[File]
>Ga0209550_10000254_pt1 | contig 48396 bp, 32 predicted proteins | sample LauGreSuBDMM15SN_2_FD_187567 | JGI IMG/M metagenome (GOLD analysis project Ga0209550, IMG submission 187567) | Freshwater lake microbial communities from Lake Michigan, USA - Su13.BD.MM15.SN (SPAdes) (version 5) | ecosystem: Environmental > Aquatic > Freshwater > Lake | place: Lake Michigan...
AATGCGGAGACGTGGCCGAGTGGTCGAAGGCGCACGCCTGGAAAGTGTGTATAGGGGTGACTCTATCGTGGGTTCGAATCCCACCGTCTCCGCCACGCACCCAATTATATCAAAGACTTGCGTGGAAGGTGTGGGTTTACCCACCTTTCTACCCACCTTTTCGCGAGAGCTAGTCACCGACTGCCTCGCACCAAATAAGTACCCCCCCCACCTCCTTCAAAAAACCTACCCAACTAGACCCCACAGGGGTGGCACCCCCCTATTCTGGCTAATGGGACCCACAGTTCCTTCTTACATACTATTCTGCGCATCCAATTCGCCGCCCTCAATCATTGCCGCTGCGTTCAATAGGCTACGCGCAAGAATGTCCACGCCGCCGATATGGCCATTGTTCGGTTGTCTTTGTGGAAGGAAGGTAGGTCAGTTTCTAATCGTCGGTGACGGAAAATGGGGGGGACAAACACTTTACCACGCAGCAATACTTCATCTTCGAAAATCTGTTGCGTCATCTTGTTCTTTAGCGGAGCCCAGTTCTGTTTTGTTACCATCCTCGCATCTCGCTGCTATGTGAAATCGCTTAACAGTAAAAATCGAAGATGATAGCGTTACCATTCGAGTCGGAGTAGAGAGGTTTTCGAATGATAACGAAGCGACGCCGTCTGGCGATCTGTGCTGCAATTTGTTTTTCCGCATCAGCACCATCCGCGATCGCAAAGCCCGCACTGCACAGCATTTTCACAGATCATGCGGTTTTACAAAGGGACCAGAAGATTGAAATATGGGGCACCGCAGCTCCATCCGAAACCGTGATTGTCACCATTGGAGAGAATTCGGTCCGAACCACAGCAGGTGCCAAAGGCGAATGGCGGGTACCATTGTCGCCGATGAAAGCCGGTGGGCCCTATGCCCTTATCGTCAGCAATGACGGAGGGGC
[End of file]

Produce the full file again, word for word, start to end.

>Ga0209550_10000254_pt1 | contig 48396 bp, 32 predicted proteins | sample LauGreSuBDMM15SN_2_FD_187567 | JGI IMG/M metagenome (GOLD analysis project Ga0209550, IMG submission 187567) | Freshwater lake microbial communities from Lake Michigan, USA - Su13.BD.MM15.SN (SPAdes) (version 5) | ecosystem: Environmental > Aquatic > Freshwater > Lake | place: Lake Michigan...
AATGCGGAGACGTGGCCGAGTGGTCGAAGGCGCACGCCTGGAAAGTGTGTATAGGGGTGACTCTATCGTGGGTTCGAATCCCACCGTCTCCGCCACGCACCCAATTATATCAAAGACTTGCGTGGAAGGTGTGGGTTTACCCACCTTTCTACCCACCTTTTCGCGAGAGCTAGTCACCGACTGCCTCGCACCAAATAAGTACCCCCCCCACCTCCTTCAAAAAACCTACCCAACTAGACCCCACAGGGGTGGCACCCCCCTATTCTGGCTAATGGGACCCACAGTTCCTTCTTACATACTATTCTGCGCATCCAATTCGCCGCCCTCAATCATTGCCGCTGCGTTCAATAGGCTACGCGCAAGAATGTCCACGCCGCCGATATGGCCATTGTTCGGTTGTCTTTGTGGAAGGAAGGTAGGTCAGTTTCTAATCGTCGGTGACGGAAAATGGGGGGGACAAACACTTTACCACGCAGCAATACTTCATCTTCGAAAATCTGTTGCGTCATCTTGTTCTTTAGCGGAGCCCAGTTCTGTTTTGTTACCATCCTCGCATCTCGCTGCTATGTGAAATCGCTTAACAGTAAAAATCGAAGATGATAGCGTTACCATTCGAGTCGGAGTAGAGAGGTTTTCGAATGATAACGAAGCGACGCCGTCTGGCGATCTGTGCTGCAATTTGTTTTTCCGCATCAGCACCATCCGCGATCGCAAAGCCCGCACTGCACAGCATTTTCACAGATCATGCGGTTTTACAAAGGGACCAGAAGATTGAAATATGGGGCACCGCAGCTCCATCCGAAACCGTGATTGTCACCATTGGAGAGAATTCGGTCCGAACCACAGCAGGTGCCAAAGGCGAATGGCGGGTACCATTGTCGCCGATGAAAGCCGGTGGGCCCTATGCCCTTATCGTCAGCAATGACGGAGGGGC